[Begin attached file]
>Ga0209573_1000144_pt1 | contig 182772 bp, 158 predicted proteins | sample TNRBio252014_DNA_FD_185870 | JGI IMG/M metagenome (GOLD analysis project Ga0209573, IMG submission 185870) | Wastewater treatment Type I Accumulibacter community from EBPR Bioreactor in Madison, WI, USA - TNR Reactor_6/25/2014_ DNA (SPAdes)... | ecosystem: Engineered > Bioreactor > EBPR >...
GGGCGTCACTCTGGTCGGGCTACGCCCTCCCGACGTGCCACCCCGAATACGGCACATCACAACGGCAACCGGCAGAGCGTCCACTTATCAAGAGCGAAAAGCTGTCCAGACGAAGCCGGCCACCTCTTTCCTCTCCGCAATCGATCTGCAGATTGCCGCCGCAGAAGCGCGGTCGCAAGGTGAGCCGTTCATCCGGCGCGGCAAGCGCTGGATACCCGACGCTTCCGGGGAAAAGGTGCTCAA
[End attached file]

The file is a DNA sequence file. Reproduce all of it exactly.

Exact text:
>Ga0209573_1000144_pt1 | contig 182772 bp, 158 predicted proteins | sample TNRBio252014_DNA_FD_185870 | JGI IMG/M metagenome (GOLD analysis project Ga0209573, IMG submission 185870) | Wastewater treatment Type I Accumulibacter community from EBPR Bioreactor in Madison, WI, USA - TNR Reactor_6/25/2014_ DNA (SPAdes)... | ecosystem: Engineered > Bioreactor > EBPR >...
GGGCGTCACTCTGGTCGGGCTACGCCCTCCCGACGTGCCACCCCGAATACGGCACATCACAACGGCAACCGGCAGAGCGTCCACTTATCAAGAGCGAAAAGCTGTCCAGACGAAGCCGGCCACCTCTTTCCTCTCCGCAATCGATCTGCAGATTGCCGCCGCAGAAGCGCGGTCGCAAGGTGAGCCGTTCATCCGGCGCGGCAAGCGCTGGATACCCGACGCTTCCGGGGAAAAGGTGCTCAA